MAN autumn/winter 16
The Topman sponsored, Fashion East menswear initiative designers put on a show that put the fun back into fashion week. This is what it's all about.
This season's MAN triptych delivered exactly what the fashion crowd was hungering for - it was actually exciting. There were ritual ceremonies, angsty nancy boys, and a whole clubland created right there in front of us on the runway. After getting everyone riled up last season with their brilliant, but entirely different presentations last season, MAN first timers Grace Wales Bonner and Charles Jeffrey didn't disappoint with their first fashion week catwalk shows. They were showing alongside Rory Parnell Mooney, who presented his third and final outing with Fashion East.
We all guessed who was first out, when a man dressed all in white started playing a strange, stringed instrument at the head of the runway. It turned out to be a West African 21 string harp called a kora, and the musician was Nigerian Irish composer Tunde Jegede. As Wales Bonner's boys walked out, they bowed, saluted or nodded towards the player before striding away. "He was like a master of ceremonies," the young designer told us backstage. "So he kind of introduced the mood of that world. It was more about a ritual, a ceremony between them and him, it was about their world, not the observers." Her models showed off brown velvet suits, bejewelled chokers and floppy crochet sunhats "evocative of winters in hot climates", her press release read. Grace's collections are always steeped in both history and Afrofuturism, and this one focused on "spirituals" - the choral Christian harmonies sung by African Slaves in the US that spoke of both their values and hardships - and also the name of her autumn/winter 16 collection. "It's about different interpretations of spirituality," Grace says. "It's influenced by Sun Ra and Parliament [Afrofuturist musicians], but also the idea of spirituals and community behaviour as a mechanism to escape certain situations." It was beautiful, as always.
Next up was Rory Parnell Mooney, the Irish Central Saint Martins graduate who's still going strong with his final collection as part of MAN. "It's really scary," he told us after the show. "You know what, I say it's really scary but I feel like that collection kind of rounded it off for me. It was more grown up than it was before, it was more finished, it actually had buttons and zips and things, like real clothes!" This season drew on Rory's own experiences of being a teen in Catholic school, "like this regimented exterior with this underlying, angsty feeling of always trying to reel against something, and tell the priest - who's always telling you that all this shit is true - to fuck off." He told them where to go with hoodies riffing off the robes of Carthusian monks he found in the work of Spanish artist, Francisco de Zubaran, huge slits up the side seams like monastic tabards, and the words "repent" and "nancy boy" strewn across the collection. He brought back every 20-something in the room's own teen angst with Placebo's version of the latter during the finale. We can't wait to see what he does next.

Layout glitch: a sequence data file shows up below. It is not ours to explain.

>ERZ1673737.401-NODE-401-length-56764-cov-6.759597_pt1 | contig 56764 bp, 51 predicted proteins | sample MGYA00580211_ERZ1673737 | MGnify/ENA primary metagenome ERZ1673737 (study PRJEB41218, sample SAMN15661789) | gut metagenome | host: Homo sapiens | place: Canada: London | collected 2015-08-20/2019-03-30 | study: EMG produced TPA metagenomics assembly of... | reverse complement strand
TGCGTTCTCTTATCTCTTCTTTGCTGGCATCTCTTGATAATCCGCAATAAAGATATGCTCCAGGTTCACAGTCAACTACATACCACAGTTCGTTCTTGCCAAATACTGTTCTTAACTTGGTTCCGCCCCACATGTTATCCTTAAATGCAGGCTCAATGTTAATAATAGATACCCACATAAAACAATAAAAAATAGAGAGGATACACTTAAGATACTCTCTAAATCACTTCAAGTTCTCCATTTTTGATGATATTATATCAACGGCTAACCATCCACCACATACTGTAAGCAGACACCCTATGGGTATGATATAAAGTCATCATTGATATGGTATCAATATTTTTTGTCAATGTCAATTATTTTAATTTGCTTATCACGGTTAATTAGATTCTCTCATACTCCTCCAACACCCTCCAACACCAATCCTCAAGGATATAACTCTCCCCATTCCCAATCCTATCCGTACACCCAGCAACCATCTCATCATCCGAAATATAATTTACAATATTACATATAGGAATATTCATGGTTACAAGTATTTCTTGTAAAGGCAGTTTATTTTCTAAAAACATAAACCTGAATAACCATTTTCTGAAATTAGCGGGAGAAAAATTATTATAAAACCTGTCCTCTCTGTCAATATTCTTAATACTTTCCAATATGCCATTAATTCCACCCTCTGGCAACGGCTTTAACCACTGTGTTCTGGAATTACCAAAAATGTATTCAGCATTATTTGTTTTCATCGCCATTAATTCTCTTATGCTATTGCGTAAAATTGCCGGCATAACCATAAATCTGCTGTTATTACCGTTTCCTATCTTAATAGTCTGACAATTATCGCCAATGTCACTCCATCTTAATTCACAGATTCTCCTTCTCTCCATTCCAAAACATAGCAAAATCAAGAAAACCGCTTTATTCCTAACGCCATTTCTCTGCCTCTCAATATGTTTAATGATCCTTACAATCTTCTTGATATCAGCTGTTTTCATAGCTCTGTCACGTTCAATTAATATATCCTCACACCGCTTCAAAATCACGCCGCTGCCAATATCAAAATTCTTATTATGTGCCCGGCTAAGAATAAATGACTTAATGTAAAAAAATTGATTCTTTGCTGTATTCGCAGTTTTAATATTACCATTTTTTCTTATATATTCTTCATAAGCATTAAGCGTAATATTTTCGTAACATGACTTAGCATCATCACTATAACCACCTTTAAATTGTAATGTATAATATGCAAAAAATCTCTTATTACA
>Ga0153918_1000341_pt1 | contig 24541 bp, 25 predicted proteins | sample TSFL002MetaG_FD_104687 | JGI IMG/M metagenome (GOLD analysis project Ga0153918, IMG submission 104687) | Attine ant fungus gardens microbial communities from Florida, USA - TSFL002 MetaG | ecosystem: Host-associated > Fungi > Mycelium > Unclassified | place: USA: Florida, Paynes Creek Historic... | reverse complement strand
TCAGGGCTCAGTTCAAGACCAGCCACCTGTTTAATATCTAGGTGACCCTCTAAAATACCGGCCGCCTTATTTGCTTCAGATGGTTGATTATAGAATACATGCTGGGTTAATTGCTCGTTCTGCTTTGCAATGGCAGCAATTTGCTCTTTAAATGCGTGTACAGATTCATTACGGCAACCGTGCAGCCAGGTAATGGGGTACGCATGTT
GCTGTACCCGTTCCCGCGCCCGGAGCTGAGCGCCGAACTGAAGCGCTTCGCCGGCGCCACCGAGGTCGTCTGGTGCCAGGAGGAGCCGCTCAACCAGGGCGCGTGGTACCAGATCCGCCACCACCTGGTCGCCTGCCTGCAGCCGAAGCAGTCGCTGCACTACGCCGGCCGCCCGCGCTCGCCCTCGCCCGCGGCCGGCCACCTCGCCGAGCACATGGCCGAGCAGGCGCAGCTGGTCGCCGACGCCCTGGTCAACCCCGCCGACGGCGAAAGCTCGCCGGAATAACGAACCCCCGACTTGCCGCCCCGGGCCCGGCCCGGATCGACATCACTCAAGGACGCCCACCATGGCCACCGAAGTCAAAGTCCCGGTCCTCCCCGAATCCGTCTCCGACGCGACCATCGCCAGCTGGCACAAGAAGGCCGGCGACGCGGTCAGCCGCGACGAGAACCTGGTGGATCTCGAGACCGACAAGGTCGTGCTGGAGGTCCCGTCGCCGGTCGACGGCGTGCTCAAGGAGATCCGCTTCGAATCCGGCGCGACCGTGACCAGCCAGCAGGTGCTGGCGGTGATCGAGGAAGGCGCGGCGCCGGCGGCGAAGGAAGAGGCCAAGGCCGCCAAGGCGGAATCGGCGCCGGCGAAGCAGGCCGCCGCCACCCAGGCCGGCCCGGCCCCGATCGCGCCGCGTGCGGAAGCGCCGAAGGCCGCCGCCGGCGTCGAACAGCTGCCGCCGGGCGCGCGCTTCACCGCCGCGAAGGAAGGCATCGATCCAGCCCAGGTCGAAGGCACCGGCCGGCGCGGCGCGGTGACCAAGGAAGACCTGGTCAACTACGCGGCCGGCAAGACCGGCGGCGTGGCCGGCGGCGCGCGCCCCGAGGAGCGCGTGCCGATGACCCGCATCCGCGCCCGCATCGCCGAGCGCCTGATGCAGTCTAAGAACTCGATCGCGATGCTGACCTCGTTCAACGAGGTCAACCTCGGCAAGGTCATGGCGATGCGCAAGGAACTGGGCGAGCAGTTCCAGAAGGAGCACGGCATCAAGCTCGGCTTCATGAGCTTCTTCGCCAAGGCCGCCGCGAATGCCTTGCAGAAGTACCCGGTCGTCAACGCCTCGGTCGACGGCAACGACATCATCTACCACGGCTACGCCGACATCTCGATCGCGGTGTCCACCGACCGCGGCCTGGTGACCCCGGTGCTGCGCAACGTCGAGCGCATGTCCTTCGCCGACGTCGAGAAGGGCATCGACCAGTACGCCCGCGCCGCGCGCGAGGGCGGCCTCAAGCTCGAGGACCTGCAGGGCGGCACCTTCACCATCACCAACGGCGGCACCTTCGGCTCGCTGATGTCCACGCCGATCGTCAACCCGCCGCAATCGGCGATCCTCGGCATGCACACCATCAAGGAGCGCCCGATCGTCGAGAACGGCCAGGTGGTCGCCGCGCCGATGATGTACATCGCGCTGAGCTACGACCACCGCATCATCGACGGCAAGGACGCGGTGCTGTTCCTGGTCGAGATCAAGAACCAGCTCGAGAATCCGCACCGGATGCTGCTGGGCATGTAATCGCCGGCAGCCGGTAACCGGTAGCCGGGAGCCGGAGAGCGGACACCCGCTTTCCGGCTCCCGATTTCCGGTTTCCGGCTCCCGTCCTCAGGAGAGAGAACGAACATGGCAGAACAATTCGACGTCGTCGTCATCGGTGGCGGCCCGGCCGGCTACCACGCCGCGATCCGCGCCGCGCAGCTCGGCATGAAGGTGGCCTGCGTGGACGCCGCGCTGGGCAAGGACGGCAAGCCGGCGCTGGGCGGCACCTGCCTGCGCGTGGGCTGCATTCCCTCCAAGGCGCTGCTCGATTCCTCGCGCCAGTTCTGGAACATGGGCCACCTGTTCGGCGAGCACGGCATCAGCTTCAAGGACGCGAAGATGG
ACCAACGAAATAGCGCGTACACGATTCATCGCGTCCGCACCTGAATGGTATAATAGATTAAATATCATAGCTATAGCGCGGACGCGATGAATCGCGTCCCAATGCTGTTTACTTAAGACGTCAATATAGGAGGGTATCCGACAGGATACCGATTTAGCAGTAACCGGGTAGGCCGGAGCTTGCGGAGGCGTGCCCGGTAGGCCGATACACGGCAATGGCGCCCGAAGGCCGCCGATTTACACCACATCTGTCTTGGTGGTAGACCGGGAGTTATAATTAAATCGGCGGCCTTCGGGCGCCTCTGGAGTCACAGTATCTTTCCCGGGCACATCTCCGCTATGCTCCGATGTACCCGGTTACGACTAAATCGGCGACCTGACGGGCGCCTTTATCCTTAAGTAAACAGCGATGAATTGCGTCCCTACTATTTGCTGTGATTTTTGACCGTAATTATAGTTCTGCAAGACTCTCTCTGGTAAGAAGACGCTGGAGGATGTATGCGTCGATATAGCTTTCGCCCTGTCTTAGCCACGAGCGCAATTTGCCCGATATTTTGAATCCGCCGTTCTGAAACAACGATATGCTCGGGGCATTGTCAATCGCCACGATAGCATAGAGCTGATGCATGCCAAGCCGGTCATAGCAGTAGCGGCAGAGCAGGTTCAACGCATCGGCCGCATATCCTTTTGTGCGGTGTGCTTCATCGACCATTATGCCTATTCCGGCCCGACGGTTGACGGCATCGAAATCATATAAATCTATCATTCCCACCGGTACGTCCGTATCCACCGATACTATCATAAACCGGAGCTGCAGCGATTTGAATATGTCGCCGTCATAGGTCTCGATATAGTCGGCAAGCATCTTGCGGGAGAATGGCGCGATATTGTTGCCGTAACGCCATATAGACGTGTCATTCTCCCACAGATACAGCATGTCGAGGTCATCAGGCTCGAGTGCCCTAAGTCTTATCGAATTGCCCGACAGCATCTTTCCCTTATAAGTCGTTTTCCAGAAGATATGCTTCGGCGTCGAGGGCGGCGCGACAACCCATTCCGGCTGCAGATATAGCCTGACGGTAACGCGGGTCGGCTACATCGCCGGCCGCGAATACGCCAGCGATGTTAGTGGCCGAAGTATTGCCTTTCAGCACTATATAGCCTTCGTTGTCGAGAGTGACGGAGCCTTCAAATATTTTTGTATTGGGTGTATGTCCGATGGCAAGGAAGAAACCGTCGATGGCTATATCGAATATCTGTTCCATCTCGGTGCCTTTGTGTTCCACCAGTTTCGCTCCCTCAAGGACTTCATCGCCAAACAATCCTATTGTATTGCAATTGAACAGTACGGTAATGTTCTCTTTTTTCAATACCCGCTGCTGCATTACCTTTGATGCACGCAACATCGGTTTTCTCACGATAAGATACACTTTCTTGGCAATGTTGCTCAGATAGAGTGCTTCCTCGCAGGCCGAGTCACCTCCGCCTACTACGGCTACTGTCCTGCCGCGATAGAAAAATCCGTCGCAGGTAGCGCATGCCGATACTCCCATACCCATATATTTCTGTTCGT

And for the grand finale - and (lover)boy was it grand - was Charles Jeffrey. The freaks and the fabulous came out to play, dancing between the giant pink cardboard sculptures of a set by Gary Card, in a reimagining of the designer's club night LOVERBOY. It's not just about the clothes, and it's not just about the club, Charles' world is one and the same and everything is intertwined. "With Loverboy it's like a laboratory," The Scottish CSM graduate tells us backstage. "We experiment with set designers and create an environment, and I really wanted to express that in the show. I feel like that's something that echoes the design process as well. All the distressed aspects in the set, we had that on the boys as well." From afar, the mish mash of harnesses, pin stripe suits, paint-smudged trousers and flatforms looked like a hot mess, but look closer, and you can see - like last season - the influence of the Savile Row tailors,and his signature Aran knits. "Each collection is like a learning curve, and I'm trying to see what's working and what's not," he explains. "I felt like we had quite a nice line between those two worlds, so I'm hoping this experience will help me develop further, and refine, refine, refine instead of scream, scream, scream!" It was clever and it was fun and fashion needs more of it. Now we're off to recover from our LOVERBOY hangover.
Photography Jason Lloyd-Evans